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Do French children get too much holiday?

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Do French children get too much holiday?
France has one of the shortest school years in the world. Photo by XAVIER LEOTY / AFP

It's an old debate in France that President Emmanuel Macron waded into - are French school holidays too long?

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In August 2023, as part of a wide-ranging interview in given to news magazine Le Point ahead of the new parliamentary session, French President Emmanuel Macron addressed the issue of school holidays.

Specifically, he said that: "Pupils who have been assessed, and who need it, must be able to return as early as August 20th to allow them to catch up."

He also said his government intended to alter the exam timetable to "reclaim the month of June for pupils who don't take exams at the end of the year", adding more generally that there are "too many holidays" within the school year.

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Although his proposals seem modest, they have already sparked objections from teaching unions.

Here are the facts about French school holidays;

Holidays

French school pupils typically get a two-month holiday over the summer, with term ending in the first week of July and restarting on or shortly after September 1st. 

But although les grandes vacances are the biggest holidays, there are plenty of other breaks during the school year, pupils (and teachers) get a two-week break at: 

  • Toussaint (All Saints Day is on November 1st and the holidays usually encompass the final week in October and the first week of November)
  • Christmas
  • Winter holiday - usually in late February or early March, the exact dates vary according to the school holiday zone
  • Spring holidays - usually around Easter in April, these also vary according to the school holiday zone 

In total, schools spend 16 weeks a year on holiday and have 36 weeks of teaching time.

ANALYSIS Are French school holidays longer than other countries'?

This is one of the shortest school years in the world - the OECD average is 38 weeks and around a third of world's countries have a school year of 40 weeks or longer.

When it comes to the long summer holiday France is not particularly exceptional, many other countries have two-month holidays over the summer.

The difference lies in the length of the other holidays throughout the year - it is unusual to have two-week breaks so regularly, most countries only have a week-long break in the spring and winter.  

Likelihood of change

This was not the first time that Macron has suggested shortening school holidays, and many other politicians have brought up the idea in recent years and decades.

The plan might be popular with parents, many of whom struggle to organise childcare during the holidays - the average French worker gets six weeks of holiday per year, while children get 16 weeks.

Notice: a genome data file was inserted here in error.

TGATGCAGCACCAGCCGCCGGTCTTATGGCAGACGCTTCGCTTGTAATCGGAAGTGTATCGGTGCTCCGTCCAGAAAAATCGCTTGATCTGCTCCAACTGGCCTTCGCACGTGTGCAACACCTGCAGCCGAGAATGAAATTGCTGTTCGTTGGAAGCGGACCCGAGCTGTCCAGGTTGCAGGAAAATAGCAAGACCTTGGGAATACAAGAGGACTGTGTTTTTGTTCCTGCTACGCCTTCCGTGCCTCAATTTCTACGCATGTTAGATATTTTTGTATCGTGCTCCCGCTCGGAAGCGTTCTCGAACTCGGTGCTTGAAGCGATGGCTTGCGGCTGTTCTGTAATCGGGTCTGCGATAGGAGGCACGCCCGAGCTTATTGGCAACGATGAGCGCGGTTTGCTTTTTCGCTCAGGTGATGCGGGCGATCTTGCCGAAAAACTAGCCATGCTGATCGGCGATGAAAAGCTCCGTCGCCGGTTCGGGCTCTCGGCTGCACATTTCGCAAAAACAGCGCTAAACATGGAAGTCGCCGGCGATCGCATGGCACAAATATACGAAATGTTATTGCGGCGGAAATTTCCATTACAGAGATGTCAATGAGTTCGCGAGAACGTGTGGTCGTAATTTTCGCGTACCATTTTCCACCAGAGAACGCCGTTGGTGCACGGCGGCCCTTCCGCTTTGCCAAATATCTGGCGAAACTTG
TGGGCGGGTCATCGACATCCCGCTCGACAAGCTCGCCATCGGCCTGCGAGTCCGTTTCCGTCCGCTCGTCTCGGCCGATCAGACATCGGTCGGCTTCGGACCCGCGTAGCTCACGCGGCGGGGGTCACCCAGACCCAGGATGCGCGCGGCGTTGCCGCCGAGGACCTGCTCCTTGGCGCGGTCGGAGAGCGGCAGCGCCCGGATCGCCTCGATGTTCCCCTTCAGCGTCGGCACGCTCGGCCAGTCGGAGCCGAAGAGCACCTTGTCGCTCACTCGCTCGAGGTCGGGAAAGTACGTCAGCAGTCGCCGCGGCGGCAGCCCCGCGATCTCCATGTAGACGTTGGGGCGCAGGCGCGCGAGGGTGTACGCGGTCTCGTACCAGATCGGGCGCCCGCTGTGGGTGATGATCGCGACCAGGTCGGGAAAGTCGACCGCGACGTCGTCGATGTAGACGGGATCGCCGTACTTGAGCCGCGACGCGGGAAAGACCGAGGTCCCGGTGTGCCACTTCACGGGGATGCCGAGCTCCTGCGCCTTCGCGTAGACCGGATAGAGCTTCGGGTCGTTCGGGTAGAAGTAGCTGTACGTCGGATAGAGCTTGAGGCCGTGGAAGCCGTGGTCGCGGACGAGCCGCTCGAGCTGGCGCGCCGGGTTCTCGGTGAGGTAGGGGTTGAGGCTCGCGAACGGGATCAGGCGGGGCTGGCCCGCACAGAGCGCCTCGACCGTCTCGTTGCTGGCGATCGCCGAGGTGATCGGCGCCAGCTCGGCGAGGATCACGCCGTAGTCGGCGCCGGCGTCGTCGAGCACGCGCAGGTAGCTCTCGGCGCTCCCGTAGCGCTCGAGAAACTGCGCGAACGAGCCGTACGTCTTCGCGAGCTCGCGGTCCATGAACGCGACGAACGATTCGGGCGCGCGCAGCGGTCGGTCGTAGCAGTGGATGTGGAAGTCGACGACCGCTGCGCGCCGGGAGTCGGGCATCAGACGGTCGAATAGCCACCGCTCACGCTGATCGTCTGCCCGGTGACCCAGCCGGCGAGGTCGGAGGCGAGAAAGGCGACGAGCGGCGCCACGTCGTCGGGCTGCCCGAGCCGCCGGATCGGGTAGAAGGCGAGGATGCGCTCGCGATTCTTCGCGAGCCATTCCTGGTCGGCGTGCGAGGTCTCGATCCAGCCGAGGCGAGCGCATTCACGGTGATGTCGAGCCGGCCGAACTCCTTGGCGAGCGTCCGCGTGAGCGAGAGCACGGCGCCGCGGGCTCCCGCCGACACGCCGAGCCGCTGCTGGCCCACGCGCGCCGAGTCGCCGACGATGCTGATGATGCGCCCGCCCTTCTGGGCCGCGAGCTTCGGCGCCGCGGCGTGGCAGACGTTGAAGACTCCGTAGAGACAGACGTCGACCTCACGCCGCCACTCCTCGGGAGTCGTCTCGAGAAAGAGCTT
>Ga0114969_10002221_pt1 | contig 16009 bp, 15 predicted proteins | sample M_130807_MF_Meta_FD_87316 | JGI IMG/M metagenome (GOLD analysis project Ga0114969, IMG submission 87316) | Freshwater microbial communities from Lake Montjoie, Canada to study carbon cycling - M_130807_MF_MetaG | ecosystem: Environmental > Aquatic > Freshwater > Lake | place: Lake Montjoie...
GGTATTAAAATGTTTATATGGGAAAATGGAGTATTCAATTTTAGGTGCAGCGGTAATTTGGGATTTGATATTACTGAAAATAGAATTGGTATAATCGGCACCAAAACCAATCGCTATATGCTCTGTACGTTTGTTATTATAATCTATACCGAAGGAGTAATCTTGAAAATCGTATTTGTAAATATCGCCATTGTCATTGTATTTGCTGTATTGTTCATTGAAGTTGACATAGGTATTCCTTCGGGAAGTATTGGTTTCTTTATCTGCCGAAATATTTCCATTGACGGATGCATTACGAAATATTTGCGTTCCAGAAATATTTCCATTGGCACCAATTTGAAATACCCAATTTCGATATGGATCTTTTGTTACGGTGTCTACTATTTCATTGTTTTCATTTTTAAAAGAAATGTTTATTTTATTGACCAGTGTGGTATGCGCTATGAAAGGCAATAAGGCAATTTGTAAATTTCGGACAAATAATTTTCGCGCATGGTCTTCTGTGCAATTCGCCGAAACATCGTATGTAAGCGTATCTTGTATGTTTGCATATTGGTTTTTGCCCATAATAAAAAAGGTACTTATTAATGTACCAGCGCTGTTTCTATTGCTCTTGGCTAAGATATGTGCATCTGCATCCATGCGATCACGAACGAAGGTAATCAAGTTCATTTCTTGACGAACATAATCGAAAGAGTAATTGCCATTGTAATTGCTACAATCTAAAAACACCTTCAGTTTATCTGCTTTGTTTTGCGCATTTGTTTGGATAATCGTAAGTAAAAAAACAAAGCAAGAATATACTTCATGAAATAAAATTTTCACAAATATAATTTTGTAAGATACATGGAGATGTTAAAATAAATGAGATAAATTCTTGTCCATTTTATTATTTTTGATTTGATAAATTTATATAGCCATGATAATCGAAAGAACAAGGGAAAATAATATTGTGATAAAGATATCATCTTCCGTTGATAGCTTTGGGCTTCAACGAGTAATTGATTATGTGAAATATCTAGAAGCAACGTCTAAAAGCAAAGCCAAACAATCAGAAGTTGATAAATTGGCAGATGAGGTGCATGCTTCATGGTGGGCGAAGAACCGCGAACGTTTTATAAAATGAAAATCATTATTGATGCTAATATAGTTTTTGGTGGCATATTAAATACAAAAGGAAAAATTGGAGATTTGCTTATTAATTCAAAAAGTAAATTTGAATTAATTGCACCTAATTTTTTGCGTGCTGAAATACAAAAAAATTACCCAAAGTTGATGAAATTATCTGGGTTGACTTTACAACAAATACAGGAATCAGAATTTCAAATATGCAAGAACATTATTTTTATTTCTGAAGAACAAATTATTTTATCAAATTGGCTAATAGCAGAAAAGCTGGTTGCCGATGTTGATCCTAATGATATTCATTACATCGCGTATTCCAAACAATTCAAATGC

Unsurprisingly, the idea has consistently been less popular with French teaching unions.

Following the president's interview, unions began to list their objections - which ranged from inequality to climate change.

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Ghislaine David, General Secretary of SnuiPP, the largest teachers' union, told Le Parisien: "If he wants to rethink school holidays, let him do it for the whole year, not just for the summer.

"The real issues are the cumbersome curricula, the organisation of the school day and the school calendar, which has been tailored to the needs of tourism and winter sports professionals in particular, and not to the needs and rhythms of the child."

She added that an early return for pupils in difficulty would "deepen inequalities".

Sophie Vénétitay, General Secretary of the SNES, the leading union for collège and lycée teachers, said: "The proposal seems out of touch with current climatic conditions. Macron is making this announcement on August 23rd, when much of France is sweltering under a heatwave. How can we get students into schools that are not adapted to climate change?"

Elisabeth Allain-Moreno, General Secretary of the Syndicat des Enseignants de l'UNSA union told FranceInfo that any such debate should be the subject of a proper consultation exercise, adding: "Staff holidays are not pupils' holidays".

"You can't solve educational difficulties by welcoming pupils for much longer, without even knowing what they're going to be doing. The school is not there to welcome, keep, protect them from the outside world."

The proposal received a cautious welcome from some parents - Grégoire Ensel, president of the FCPE, the main parents' federation, said: "The question of summer holidays deserves a debate. Let's start by putting teachers back in front of pupils, by building a social project for schools, by setting a course."

'Crossing the Rubicon'

Not starting the school year before September has a symbolic importance - if September 1st happens to fall on a Tuesday or Wednesday then the school year will either start mid-week or on the following Monday, rather than return to school on August 30th or 31st.

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Claude Lelièvre, an education historian, said: "France has two weeks more vacation time than the average for comparable countries. Reducing the holiday duration therefore does not seem to be a nonsense, provided that summer vacations are trimmed and that this effectively serves to reduce the number of daily school hours, which are too high in the country, by spreading them out more over the week."

But he warned against "crossing the Rubicon on September 1st", which would be seen as a historic step backwards for teachers.

Teachers who come to give extra lessons to students in difficulty as early as August 20th would then have to be "heavily compensated" he added.

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